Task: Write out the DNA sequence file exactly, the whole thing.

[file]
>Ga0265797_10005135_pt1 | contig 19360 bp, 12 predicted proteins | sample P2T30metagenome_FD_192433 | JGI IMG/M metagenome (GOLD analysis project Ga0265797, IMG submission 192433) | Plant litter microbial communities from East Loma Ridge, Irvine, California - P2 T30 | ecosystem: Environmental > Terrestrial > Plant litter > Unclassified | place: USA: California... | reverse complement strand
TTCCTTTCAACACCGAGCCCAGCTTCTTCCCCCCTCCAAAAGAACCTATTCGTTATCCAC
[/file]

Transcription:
>Ga0265797_10005135_pt1 | contig 19360 bp, 12 predicted proteins | sample P2T30metagenome_FD_192433 | JGI IMG/M metagenome (GOLD analysis project Ga0265797, IMG submission 192433) | Plant litter microbial communities from East Loma Ridge, Irvine, California - P2 T30 | ecosystem: Environmental > Terrestrial > Plant litter > Unclassified | place: USA: California... | reverse complement strand
TTCCTTTCAACACCGAGCCCAGCTTCTTCCCCCCTCCAAAAGAACCTATTCGTTATCCAC